That the Parliament expresses its concern at the potential for global food shortages; notes the recent cost increases in many basic food products here in Scotland, with food price inflation now exceeding 6%; further notes that many developing countries are experiencing growing social unrest as a result of food pressures; calls on the Scottish Government, Her Majesty's Government, the European Union and other relevant bodies to work closely, and with the appropriate urgency, to seek solutions that take account of the growing pressures on agriculture from both climate change and the rush to biofuels, as well as the peak in oil production; recognises the role of Scotland's primary producers in ensuring the long-term capacity and capability of our food supply, and further calls on the Scottish Government to encourage the development of local supply chains through public procurement, address the imbalance in power between the big supermarkets and our food producers, reduce the regulatory burden on farmers, and ensure that our primary producers operate on a level playing field with foreign competitors.

Then came the Government motion on the UK Budget. A Tory amendment fell by 16 (LD/Green) votes to 14 (Tories) with 87 (SNP/Labour) abstentions. A LibDem amendment, on the other hand, passed by 16 (LD/Green) to 14 (Tories) with 87 abstentions. Given that the two largest parties opted to sit this one out, it's fair to say that the LibDems won this "Clash of the Gerbils". The amended motion finally stirred the SNP into action: it passed by 57 (SNP/LibDem) votes to 16 (Tories/Greens) with 44 abstentions (Labour):

That the Parliament is disappointed with some of the decisions taken in the 2008 UK Budget and their damaging impact on the Scottish economy and households; in particular regrets that action was not taken to reverse the 2007 decision to abolish the 10p tax rate; deplores the continued failure of the UK Government to provide an adequate package of measures to help families affected by the falling housing market and the absence of sufficient budget provision for the alleviation of child poverty; notes with concern the increase in the small companies' rate of corporation tax; believes that the blanket approach taken in setting alcohol duty is too simplistic and does not address the wider social and health issues around alcohol; regrets that the measures aimed at tackling fuel poverty are insufficient, and further regrets the lack of appropriate measures to moderate the impact of rising fuel prices.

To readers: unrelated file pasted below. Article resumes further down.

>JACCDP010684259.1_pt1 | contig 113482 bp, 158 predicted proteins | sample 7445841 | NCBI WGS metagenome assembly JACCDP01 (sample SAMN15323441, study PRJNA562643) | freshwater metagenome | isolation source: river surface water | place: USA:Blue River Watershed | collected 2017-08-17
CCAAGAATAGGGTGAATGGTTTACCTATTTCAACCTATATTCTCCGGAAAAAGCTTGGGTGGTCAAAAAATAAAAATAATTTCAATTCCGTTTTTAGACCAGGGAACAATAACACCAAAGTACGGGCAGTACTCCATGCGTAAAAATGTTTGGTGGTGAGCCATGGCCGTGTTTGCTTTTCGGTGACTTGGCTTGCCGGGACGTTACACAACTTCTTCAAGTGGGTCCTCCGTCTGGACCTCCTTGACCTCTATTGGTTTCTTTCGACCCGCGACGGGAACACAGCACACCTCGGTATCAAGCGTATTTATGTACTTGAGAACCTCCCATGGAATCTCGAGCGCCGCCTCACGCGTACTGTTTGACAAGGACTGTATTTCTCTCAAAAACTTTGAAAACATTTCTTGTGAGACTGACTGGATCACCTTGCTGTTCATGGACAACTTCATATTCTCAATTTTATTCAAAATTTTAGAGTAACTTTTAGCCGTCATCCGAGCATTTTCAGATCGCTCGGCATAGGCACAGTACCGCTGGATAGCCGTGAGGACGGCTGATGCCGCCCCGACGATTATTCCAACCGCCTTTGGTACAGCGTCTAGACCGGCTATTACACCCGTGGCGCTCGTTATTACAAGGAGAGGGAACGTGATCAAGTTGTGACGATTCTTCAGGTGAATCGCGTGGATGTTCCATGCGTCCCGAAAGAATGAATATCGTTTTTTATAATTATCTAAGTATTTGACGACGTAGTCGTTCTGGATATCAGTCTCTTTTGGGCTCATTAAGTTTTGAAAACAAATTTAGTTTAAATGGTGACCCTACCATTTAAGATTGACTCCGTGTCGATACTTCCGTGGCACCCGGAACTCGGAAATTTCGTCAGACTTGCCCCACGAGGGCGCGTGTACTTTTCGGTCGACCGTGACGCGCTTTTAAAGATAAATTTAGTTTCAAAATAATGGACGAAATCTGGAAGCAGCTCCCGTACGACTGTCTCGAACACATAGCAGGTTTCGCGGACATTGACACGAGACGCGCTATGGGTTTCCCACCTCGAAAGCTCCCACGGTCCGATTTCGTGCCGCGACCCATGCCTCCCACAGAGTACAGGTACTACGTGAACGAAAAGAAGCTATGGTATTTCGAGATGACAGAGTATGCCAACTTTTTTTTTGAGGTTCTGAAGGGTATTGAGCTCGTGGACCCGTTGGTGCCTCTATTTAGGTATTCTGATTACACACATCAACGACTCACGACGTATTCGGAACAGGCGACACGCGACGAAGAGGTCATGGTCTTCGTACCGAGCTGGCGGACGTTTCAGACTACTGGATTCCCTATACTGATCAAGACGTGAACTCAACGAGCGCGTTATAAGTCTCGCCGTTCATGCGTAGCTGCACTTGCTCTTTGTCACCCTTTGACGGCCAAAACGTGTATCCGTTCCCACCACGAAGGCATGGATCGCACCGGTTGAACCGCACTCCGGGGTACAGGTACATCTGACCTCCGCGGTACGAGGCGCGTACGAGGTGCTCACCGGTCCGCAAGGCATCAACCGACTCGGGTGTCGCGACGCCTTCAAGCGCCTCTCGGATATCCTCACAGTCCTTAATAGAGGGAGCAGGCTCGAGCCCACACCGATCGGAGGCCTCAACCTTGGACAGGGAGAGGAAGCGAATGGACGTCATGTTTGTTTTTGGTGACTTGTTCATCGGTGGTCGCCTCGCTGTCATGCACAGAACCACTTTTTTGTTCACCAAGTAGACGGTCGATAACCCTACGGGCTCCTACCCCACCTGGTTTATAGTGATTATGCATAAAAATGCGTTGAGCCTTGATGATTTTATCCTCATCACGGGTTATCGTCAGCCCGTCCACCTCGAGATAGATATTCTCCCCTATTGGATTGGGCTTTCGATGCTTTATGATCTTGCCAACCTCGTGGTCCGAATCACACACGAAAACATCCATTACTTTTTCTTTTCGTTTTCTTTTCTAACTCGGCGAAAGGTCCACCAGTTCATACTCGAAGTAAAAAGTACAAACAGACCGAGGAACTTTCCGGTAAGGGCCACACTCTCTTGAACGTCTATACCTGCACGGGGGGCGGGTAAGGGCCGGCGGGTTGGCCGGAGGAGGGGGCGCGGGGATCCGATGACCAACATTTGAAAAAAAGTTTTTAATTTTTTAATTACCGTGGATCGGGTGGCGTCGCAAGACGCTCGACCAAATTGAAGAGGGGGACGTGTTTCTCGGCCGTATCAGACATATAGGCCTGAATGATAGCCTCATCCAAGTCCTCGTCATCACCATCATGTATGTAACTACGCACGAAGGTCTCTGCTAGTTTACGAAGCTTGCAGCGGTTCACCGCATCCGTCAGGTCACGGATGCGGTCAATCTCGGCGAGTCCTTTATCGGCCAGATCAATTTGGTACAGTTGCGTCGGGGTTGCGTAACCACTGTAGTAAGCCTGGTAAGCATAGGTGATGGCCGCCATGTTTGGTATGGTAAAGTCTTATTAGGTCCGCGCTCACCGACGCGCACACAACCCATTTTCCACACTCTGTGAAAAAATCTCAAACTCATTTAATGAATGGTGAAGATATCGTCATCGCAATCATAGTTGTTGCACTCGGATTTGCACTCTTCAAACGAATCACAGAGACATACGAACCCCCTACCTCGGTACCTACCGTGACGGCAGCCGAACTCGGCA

Now, in the interests of fairness, it would be very easy to crow that the Labour abstention shows that even they can't bring themselves to oppose a motion criticising the Labour budget. However, Shadow Finance Secretary Iain Gray claims that Labour are boycotting any motion which debates reserved matters. I'll come back to that in a separate post, but if Labour stick to that policy, Alex Johnstone (Con, Angus) is right to flag up that it gives the SNP a working majority on debates concerning reserved matters.

Anyway. The last two motions were waved through, and concerned changes to the Labour membership and substitutes on various committees. So it was, all in all, a mixed bag. Isn't politics fun?